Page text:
Cuba’s new Constitution

Last week the government of Cuba presented the complete text of the preliminary draft of a new Constitution to substitute the 1976 document. With relevant modifications in the economic and social fields, the new text proposes the elimination of references to communism, the acknowledgement of private property, the creation of the position of prime-minister and the change in the concept of marriage, which should allow for the legal union of homossexual couples. Regarding the suppression of the term “communism”, according to the Deutsche Welle website, “(…) the president of the National Assembly, Estebán Lanzo, stated that the current situation of Cuba and the international context are very diferent in comparison to 1976”. And whatsmore, according to the same publication, the Cuban leadership says that “This does not mean we have renounced to our ideas, but that in our vision we think of a socialist country, sovereign, independent, prosperous and sustainable.” In addition, the German website points that “the article 21 in the new text submitted to debate also acknowledges ‘other forms of property as cooperatives, mixed property and private property’, and allows for foreign investment as ‘a need and an important element for development’”. Still, the text highlights the role of the State in the economy and the precedence given to the Communist Party, according to Deutsche Welle “the state company is the main agent in the economy as the generator of wealth to the country” and “the socialist property of the whole people is the fundamental core”; in terms of political organization the text indicates that “the socialist character of the social and political system will be maintained” and the Communist Party of Cuba remains as “superior steering power”, even as it establishes a ten-year government to the new position of president of the Republic and proposes the creation of the position of prime-minister.

                Cuba then proposes to move forward with economic and political reforms in search of a new model of development and also for Cuban post-Fidel and Raul Castro politics. The inspiration, in great measure, are the reforms undertaken in China starting from the Deng Xiaoping government, in 1978, in which the country adopted the capitalist economy, but without giving up on State control and presence. From a socialist planned economy to a State capitalism in which the private sector and state companies are infused, and the planning is long term. An example of the Chinese model influence is the creation of “Special Economic Zones” (that exist in other countries), that the 6th Congress of the Communist Party of Cuba, in April 2011, approved and that aims at bringing in foreign investment. The objective is that these zones, as did the first one right next to Mariel Port, in the words of the oficial newspaper Granma “make it possible to increase exportation, to effectively substitute imports, to implement projects of high technology and territory development; and that they contribute with new sources of employment” (103th guideline). According to the same newspaper, within the present companies, 5 are of one hundred percent Cuban capital, 19 of one hundred percent foreign capital, 8 companies of mixed capital and two International Economic Associations. The investment is of almost 1,2 billion dollars and almost 5 thousand direct jobs created.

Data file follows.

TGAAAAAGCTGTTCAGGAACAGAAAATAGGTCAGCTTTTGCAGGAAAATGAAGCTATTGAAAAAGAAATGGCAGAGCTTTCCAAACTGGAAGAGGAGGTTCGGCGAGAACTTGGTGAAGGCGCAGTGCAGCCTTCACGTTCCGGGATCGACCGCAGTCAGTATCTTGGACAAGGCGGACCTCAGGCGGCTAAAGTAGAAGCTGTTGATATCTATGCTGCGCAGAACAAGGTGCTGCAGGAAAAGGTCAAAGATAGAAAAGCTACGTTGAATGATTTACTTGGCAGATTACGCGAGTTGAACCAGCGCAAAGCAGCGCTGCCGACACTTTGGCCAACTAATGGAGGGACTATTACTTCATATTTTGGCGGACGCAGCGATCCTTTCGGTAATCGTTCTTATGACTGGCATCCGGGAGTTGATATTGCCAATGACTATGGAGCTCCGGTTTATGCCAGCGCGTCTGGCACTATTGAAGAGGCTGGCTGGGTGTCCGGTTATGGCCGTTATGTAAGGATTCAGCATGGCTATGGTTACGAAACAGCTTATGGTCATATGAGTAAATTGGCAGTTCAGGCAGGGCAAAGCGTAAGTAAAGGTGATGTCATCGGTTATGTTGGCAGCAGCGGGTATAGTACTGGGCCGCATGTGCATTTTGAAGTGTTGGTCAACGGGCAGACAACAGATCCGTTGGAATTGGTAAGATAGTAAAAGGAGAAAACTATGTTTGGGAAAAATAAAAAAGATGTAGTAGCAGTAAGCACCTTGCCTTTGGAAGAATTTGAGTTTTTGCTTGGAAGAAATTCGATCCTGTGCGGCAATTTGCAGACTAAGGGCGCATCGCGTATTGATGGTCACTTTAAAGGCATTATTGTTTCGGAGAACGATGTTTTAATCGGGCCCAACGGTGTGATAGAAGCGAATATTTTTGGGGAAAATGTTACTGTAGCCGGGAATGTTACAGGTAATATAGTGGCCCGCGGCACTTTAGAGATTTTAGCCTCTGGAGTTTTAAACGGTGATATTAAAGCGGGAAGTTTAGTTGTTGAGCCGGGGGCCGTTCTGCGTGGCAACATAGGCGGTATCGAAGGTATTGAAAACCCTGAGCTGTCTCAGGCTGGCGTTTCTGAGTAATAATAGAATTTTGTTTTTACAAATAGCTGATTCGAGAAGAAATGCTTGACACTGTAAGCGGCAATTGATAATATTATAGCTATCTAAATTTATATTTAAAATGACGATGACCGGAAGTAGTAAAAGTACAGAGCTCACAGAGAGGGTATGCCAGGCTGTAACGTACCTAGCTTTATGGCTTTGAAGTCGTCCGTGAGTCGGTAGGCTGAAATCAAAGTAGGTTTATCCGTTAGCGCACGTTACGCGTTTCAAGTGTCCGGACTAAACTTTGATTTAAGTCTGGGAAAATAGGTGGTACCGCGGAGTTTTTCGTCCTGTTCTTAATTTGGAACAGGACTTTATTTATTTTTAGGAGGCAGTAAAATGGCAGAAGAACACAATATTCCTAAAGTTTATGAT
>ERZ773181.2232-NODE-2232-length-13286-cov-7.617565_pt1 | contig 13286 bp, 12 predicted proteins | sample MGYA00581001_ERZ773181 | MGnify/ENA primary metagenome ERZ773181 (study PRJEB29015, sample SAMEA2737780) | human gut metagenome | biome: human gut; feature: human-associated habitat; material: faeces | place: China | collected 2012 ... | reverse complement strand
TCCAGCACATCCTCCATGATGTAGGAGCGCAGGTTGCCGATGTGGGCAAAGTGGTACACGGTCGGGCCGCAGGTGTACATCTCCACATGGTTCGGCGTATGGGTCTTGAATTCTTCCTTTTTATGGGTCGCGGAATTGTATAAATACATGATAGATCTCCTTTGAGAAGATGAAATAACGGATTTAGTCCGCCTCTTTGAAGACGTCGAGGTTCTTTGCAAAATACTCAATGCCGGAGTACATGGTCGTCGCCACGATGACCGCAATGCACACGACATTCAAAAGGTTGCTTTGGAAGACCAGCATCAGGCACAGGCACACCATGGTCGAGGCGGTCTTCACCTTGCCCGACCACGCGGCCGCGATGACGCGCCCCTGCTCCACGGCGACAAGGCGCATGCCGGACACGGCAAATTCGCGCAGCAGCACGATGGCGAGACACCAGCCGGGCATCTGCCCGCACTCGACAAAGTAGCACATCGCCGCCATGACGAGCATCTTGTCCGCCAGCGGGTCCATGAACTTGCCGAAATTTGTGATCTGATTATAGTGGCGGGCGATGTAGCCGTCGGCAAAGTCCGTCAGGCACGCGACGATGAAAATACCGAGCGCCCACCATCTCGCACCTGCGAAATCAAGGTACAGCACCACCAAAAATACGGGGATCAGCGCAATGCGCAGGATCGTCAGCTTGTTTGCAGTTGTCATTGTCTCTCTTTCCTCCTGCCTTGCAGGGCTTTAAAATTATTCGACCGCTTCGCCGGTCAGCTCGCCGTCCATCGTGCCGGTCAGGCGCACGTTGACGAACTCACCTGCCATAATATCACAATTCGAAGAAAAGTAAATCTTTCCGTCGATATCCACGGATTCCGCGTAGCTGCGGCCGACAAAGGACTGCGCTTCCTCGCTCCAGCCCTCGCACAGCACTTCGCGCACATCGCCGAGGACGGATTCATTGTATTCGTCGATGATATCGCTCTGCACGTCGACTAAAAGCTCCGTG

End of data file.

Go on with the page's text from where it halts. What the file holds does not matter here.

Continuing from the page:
The Caribbean country has an economy largely dependent on the exportation of natural resources as nickel, iron ores, cobalt, sugar, citrus, tobacco, coffee and on attracting tourists (in 2017 there were 4 million tourists, a record, reports the Cuban Tourism Ministry). After a few years of crisis, in the beginning of the 1990’s, consequence of the end of URSS subsidies (from 4 to 6 billion dollars a year), the country has grown since 1994, and in 2016 it faced the first decrease of 0,9% caused mainly by the highly destructive effects of hurricane Irma. In 2018 the expectation is of a growth of 2%. Cuba garners attention because of the success of its biotechnology industry, which is capable of producing modern drugs and vaccines, and that sustains a pharmaceutical industry that has been having success in exportations. That is possible because of the investments in education, and science and technology, and because of how the results of research investments are measured in terms of the social benefits they generate.

                With indexes much higher than its Latin American neighbors in education, health and other important indicators as, for example, access to potable water (91% of the population) and sewage system (98% of the population), Cuba gradually endeavors to adapt to a world of international capitalist economy without letting go of its social gains and its State control in the economy, seeking economic development to protect and amplify these gains. And in the political axis, without letting go of the control applied by the only party, Cuba reaches for new post-Castro institutions, limiting the governing time of the president of the Republic.

 

References

DEUTSCHE WELLE. Nova Constituição cubana elimina o termo comunismo. https://www.dw.com/pt-br/nova-constitui%C3%A7%C3%A3o-cubana-elimina-termo-comunismo/a-44774843

GRANMA. Zona especial que liga Cuba ao desenvolvimento e ao mundo. http://pt.granma.cu/cuba/2018-04-05/zona-especial-que-liga-cuba-ao-desenvolvimento-e-ao-mundo

All translations of citations in Portuguese into English were done by this Blog.